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|Twelve and Holding|
|R E V I E W B Y R I C H C L I N E||
dir Michael Cuesta|
scr Anthony S Cipriano
with Conor Donovan, Jesse Camacho, Zoe Weizenbaum, Linus Roache, Annabella Sciorra, Jeremy Renner, Marcia DeBonis, Tom McGowan, Jayne Atkinson, Michael C Fuchs, Mark Linn-Baker, Tony Roberts
release US 19.May.06,
05/US Fortissimo 1h35
Fourth of July: Donovan, Weizenbaum and Camacho
As with his earlier film L.I.E., Cuesta takes a startlingly truthful view of pre-pubescent sexuality in this gripping drama examining the pains and frustrations--and also the hidden strengths--of youth.
Four 12-year-olds are inseparable over the summer: individualistic identical twins Jacob and Rudy (both played by Donovan), chubby Leonard (Camacho) and cheeky Malee (Weizenbaum). When Rudy dies in a terrible incident, the entire community is sent into a tailspin, while the kids react in unexpected ways. Jacob feels deep inadequacy, which his parents (Roache and Atkinson) inadvertently redirect. Leonard becomes obsessed fitness and health--his own and his mother's (DeBonis). And Malee's dawning womanhood takes the friendly Gus (Renner), one of her psychologist mother's (Sciorra) patients, by surprise.
Cuesta's approach is raw and unflinching; many scenes are difficult to watch, simply because he forces us to think about how we would react in the same situations. He accomplishes this by making the kids so bracingly realistic. These aren't sweet, fun-loving movie characters--they're intelligent, rough-talking and dangerous, while also being naive and vulnerable.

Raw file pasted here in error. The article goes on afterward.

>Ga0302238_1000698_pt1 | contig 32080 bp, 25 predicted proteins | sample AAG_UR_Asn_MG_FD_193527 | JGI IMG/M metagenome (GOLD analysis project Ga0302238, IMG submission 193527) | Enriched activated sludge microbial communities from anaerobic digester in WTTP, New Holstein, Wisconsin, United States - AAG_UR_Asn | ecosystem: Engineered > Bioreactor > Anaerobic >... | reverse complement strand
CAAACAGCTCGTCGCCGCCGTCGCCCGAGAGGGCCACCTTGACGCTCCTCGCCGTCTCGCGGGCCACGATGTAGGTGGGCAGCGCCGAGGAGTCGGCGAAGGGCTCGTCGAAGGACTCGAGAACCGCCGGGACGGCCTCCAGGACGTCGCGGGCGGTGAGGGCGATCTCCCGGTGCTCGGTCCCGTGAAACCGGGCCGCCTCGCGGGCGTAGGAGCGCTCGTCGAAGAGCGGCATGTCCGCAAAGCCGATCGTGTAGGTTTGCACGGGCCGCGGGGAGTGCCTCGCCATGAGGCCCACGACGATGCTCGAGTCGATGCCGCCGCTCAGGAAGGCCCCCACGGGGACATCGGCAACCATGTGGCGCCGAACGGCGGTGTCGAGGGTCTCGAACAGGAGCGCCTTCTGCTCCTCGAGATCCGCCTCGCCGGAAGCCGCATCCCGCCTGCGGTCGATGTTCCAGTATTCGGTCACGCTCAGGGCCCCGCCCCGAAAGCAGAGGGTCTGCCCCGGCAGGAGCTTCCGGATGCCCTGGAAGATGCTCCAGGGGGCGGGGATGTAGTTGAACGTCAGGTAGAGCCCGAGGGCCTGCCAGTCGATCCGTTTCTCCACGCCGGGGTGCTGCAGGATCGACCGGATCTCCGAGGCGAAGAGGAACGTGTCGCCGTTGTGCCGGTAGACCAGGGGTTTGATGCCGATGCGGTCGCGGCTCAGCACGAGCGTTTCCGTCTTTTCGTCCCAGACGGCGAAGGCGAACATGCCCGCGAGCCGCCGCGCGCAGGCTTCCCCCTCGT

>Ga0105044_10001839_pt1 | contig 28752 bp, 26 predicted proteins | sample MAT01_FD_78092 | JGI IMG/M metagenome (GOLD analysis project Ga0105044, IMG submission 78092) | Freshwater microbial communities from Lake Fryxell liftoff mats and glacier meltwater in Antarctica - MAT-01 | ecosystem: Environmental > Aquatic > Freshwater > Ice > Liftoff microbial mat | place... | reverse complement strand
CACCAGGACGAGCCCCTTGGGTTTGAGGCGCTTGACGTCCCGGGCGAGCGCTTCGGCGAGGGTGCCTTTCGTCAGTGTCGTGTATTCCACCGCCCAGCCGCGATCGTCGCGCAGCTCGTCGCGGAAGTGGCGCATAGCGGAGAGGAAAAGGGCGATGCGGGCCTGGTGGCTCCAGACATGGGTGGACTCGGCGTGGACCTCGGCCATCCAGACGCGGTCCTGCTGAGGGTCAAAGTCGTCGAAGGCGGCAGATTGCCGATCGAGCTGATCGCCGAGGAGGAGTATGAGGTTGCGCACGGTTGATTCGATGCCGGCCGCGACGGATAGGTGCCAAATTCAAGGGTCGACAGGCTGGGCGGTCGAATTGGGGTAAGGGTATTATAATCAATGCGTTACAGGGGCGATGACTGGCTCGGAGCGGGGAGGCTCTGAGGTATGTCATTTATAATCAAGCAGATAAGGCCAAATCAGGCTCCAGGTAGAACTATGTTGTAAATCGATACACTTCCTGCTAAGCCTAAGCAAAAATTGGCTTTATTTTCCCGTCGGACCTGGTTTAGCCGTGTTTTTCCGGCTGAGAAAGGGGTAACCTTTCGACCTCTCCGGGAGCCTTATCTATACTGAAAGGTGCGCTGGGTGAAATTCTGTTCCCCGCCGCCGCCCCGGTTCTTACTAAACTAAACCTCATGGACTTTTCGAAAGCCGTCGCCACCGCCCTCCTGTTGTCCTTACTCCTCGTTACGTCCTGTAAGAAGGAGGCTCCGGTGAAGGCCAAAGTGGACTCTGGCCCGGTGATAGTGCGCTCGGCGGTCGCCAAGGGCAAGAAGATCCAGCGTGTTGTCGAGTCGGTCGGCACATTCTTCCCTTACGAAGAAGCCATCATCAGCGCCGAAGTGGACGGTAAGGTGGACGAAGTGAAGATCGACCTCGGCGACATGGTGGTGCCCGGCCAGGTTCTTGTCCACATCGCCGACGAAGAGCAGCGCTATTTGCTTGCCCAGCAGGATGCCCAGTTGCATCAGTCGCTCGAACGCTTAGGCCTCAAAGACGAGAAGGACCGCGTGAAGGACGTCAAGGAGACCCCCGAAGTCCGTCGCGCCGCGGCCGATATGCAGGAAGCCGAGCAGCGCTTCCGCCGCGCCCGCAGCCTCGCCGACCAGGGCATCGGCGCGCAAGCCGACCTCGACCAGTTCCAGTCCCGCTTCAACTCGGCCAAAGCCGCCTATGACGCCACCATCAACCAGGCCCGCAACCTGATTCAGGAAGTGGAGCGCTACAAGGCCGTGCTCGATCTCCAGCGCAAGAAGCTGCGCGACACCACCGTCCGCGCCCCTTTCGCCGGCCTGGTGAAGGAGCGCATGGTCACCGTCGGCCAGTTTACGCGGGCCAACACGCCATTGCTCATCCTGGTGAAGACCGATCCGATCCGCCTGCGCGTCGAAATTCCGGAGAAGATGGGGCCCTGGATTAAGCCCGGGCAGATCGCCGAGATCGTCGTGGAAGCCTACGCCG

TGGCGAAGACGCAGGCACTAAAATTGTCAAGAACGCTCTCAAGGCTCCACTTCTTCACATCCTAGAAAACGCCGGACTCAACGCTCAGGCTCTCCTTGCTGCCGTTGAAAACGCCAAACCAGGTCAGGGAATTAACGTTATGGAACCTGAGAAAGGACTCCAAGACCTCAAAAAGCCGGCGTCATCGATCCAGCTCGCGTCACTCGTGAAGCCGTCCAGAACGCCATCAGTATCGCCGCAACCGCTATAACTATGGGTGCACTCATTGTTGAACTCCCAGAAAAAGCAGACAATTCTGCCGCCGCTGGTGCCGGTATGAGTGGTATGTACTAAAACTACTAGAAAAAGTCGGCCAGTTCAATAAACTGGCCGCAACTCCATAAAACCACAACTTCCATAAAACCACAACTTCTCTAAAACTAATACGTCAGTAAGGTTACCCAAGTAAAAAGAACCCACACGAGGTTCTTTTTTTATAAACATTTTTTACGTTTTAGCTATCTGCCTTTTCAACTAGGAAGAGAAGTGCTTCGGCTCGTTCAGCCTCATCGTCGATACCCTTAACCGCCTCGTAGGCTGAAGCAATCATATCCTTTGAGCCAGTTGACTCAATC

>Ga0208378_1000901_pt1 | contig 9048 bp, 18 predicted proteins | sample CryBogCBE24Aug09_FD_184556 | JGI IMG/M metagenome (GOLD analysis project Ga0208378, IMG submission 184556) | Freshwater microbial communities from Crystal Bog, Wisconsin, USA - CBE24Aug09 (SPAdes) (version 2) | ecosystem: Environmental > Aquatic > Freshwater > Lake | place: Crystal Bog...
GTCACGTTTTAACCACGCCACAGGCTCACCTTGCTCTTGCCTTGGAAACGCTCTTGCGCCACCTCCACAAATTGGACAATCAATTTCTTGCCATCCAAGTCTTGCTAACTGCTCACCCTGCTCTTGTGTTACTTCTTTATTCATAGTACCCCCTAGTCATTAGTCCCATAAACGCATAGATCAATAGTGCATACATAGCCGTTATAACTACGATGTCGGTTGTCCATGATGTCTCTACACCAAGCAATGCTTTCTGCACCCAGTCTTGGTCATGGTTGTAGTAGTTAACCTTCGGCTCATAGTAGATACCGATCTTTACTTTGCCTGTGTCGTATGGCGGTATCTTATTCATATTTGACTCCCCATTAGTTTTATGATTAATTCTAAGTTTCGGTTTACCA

These amazing young actors carry the film completely, while the adult characters tend to lurk around the edges, not quite getting the gist of what's going on, but clearly understanding the truth these kids aren't old enough to grasp. It's a delicate balance, and there's not a weak-link performance in the film. The three kids are excellent. And extra credit goes to Renner for taking on such an tricky role with charm and a haunting sincerity.
While Cipriano's script provides a framework, it's Cuesta's direction that makes this film so unforgettable. It's relaxed and almost offhanded, with textured and edgy cinematography heightens the provocative themes. Scenes continually confront us in taboo-breaking ways--Malee's talent show rendition of Blue Oyster Cult's Burn for You, Jacob's creepy friendship with his nemesis (Fuchs), the introduction of a gun into the narrative. Even as the plot gets overwrought, it's still acknowledging kids' realities that most films ignore. So when one of the parents says, "Someday, when you grow up, you'll understand," it sounds both patronising and ignorant.
little fish, uk: "This movie is amazing! It is so original. Most other films with children in are for children and so it is very rare to come across such an amazing film that highlights all the traumas, difficulties, pressure and fights that all young children experience with their own parents and peers. It is the best movie ever! Please, please you must see this movie!" (11.Sep.06)
Vince, Vancouver, Canada: "Captivating and brave, exploring uncomfortable angles of coming of age. The acting is quite superb throughout, especially the children. Well worth watching. The film makers could have made 2 maybe even 3 films out of the material they covered, and maybe that's its only fault: that there were just too many narratives to properly deal with their conclusions. But I didn't mind that some were left open-ended. It spoke to the idea that the main characters are all still so young, with most of their lives ahead. It wasn't for us to know what life next had in store for them." (6.Feb.14)
© 2006 by Rich Cline, Shadows on the Wall
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